What, exactly, do we know about Will Byers (Noah Schnapp), the bowl-haired focal point of most of the action during both seasons of Netflix's hit Stranger Things? We know that he probably has an extremely chafed throat after burping up a slug and a smoke monster in the Season 1 and 2 finales, respectively. We know he's nicknamed Will the Wise. And we've heard a lot of stories about his past from his friends and family.
But over the course of two seasons and 17 episodes, we haven't really met Will Byers which is something that has to change in Season 3.
Let's review, for those who aren't totally initiated in the Upside Down, or binged Stranger Things so quickly that the plot is blurrier than a Mind Flayer. In season 1, Will kicked off the plot by disappearing through a gate to alternate dimension, where he was stalked by a monster called the Demogorgon and eventually rescued by the psionic powered Eleven (Millie Bobby Brown). Though he showed up a bit in the premiere and finale, he was only sporadically seen/heard throughout the freshman season's eight episodes as his mother Joyce (Winona Ryder), friends and family tried to track him down. He even spent a large chunk of time tied up in Alien-esque goop, unconscious until retrieved by Joyce and the town's sheriff, Hopper (David Harbour).
We knew Will was important to everyone on the show, but other than a fun scene at an introductory Dungeons and Dragons game, we found out more about his friends Dustin (Gaten Matarazzo), Mike (Finn Wolfhard), and Lucas (Caleb McLaughlin) than Will himself. Heck, fans of the first season even latched onto to Mike's sister's best friend Barb (Shannon Purser) before Will, and she had approximately 30 seconds of screen time (give or take a few minutes). Will was the MacGuffin, the plot device our heroes were trying to find, rather than any sort of character.
Season 2 gave Schnapp more to work with, but arguably even less of Will. Still reeling from his time in the Upside Down, Will was a shakey bunch of nerves, a child literally possessed by unseen forces as he first blips back and forth through visions of an evil realm, and eventually evolved into a vessel inhabited by the villainous smoke monster called The Mind Flayer. Will was no longer a MacGuffin, but he was still a plot device.
Again in Season 2, we learned more about all of the other characters... Lucas got far more screen time, and a whole, hilarious family to deal with. Newcomers Max (Sadie Sink) and Billy (Dacre Montgomery) filled out the town of Hawkins as a new love interest and human antagonist, respectively. An entire episode was spent on Eleven's similarly psychically gifted sister, Kali (Linnea Berthelsen) and her gang of misfits.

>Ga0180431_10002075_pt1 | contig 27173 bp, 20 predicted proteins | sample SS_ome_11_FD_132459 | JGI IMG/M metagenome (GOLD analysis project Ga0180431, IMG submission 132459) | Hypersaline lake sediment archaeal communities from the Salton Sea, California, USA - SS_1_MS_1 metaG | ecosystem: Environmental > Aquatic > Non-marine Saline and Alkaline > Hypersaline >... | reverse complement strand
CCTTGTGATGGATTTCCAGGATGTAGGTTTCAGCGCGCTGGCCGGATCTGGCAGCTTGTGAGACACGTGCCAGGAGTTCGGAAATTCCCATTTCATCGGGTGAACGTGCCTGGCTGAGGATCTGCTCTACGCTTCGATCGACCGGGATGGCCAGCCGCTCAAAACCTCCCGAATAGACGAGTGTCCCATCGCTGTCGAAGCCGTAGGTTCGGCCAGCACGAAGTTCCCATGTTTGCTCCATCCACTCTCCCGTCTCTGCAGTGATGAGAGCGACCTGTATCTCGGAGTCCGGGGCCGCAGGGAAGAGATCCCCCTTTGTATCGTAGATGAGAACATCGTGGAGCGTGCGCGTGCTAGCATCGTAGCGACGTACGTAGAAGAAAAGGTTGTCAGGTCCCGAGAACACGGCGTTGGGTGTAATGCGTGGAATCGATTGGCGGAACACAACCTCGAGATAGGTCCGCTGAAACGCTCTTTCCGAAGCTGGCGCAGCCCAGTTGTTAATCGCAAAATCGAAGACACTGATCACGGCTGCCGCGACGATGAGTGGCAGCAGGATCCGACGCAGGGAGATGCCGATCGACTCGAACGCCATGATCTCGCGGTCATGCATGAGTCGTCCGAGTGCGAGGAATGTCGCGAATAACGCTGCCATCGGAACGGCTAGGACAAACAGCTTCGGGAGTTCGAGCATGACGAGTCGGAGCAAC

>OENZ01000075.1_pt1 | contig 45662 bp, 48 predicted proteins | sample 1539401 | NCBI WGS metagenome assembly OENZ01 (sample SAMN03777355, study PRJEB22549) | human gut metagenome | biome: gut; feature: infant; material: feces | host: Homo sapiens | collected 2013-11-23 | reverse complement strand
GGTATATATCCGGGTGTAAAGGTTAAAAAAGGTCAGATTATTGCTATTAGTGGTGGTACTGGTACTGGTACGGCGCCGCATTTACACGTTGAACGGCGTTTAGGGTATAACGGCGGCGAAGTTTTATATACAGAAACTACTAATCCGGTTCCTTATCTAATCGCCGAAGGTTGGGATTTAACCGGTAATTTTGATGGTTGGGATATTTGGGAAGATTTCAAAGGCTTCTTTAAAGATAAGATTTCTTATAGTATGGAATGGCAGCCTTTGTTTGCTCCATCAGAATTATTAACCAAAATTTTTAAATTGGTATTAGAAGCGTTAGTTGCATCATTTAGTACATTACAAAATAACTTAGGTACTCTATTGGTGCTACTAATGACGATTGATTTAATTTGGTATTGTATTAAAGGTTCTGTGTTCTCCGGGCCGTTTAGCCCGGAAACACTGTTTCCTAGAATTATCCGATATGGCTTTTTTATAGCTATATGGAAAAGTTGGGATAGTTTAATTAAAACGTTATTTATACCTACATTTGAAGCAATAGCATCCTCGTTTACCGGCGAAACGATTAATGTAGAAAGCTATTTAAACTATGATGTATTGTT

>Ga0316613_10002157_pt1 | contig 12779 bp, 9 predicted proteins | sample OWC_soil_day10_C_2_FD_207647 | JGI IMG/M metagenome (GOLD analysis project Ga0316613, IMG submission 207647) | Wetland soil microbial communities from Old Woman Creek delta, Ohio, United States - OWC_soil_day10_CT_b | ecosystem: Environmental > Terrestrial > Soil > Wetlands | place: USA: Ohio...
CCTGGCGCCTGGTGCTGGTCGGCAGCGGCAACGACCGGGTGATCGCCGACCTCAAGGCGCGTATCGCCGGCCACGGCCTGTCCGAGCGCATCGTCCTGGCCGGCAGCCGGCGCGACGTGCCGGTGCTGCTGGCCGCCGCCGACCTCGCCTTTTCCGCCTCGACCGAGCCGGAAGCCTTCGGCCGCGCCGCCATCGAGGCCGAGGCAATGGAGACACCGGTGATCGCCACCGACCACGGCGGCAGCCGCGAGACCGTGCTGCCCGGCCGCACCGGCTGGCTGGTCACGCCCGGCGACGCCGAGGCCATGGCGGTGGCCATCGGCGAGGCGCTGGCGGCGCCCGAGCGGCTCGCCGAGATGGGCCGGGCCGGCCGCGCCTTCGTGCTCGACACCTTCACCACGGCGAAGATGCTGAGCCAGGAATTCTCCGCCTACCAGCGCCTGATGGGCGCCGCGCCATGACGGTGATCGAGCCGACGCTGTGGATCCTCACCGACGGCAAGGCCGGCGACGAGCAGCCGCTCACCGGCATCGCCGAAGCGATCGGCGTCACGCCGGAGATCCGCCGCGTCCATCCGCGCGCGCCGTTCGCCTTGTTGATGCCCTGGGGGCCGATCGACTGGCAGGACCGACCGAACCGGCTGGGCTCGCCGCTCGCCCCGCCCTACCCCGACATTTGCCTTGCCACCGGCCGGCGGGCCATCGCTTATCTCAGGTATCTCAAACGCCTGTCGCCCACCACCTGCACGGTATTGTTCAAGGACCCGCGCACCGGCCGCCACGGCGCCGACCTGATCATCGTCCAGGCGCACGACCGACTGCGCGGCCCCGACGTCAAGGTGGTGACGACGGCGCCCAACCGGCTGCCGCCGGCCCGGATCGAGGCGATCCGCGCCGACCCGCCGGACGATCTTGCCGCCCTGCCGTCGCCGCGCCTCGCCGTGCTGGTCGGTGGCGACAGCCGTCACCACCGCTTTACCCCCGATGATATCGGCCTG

Meanwhile, Will was reduced at one point to communicating in Morse Code. Knocking Will unconscious wasn't relegated to one episode; his enforced silence was a major plot in order to cut off his connection to the Mind Flayer. And in a closing dance sequence, he was asked to dance by a rando girl (Who called him zombie boy? Not cute.) we had zero connection with, while Mike, Eleven, Dustin, Lucas, Joyce, Hopper and more all got to pair off in emotionally satisfying endings.
At the end of Season 2, we were left asking the same question as Season 1: Who is Will Byers? There's an extended sequence in the second to last episode where every character talks to the possessed Will, attempting to break through the Mind Flayer's control by telling stories of their time together. Mike talks about how Will immediately accepted his offer of friendship in kindergarten -- so we know Will is kind. Joyce talks about his art, and we have seen him (again, possessed) draw an extensive map of vines that ran under the town of Hawkins, Indiana, a device used by the Mind Flayer's minions for travel throughout the town. His brother Jonathan (Charlie Heaton) recalls connecting with him over mixtapes. We find out more details about Will, but from the actions and words of other characters which is telling, not showing, and breaks one of the cardinal rules of drama.
Unless Stranger Things 3 unfairly sidelines Will -- again -- by, I don't know, trapping him down a well, or saying he's gone to a farm in Connecticut where he can run and play and always be happy, showrunners the Duffer Brothers are going to have to figure out a way to actually, really introduce us to Will Byers. It's an interesting prospect, because -- despite the widening cast -- adding Will into the mix will radically change the dynamics of the core kids. Dustin, Lucas and Mike (and now Max) have a rhythm. You can see it in sequences where they're investigating weirdness from the Upside Down, or when they're trying to kill monsters together. Will's purpose in those scenes (in Season 2, at least) always seemed to be to get distracted, wander outside, and get sucked into a vision of the Upside Down. Developing Will as a character and not a plot device will mean he needs to actually participate in those discussions, rather than simply being the catalyst.
Given the Duffers have established that Will, Mike, Lucas and Dustin have been friends for years, returning Will to the fold means the rhythms of those conversations will by necessity change. It also means that the plot will have to revolve around something -- and someone -- new, or risk making the plot feel stale by devolving Will into a supernaturally afflicted vessel for a third time.
So here's hoping they bite the bullet and make it work. Schnapp showed off phenomenal chops in his possession scenes in Season 2. And the few scenes he got relating to Mike, in particular, were sweet and powerful. Fingers crossed that when we finally meet Will Byers -- the real Will Byers -- in Season 3, it'll be less as Will the victim, and more as Will the Wise.
As long as he burps up something weird, of course.
Stranger Things 2 is now streaming on Netflix.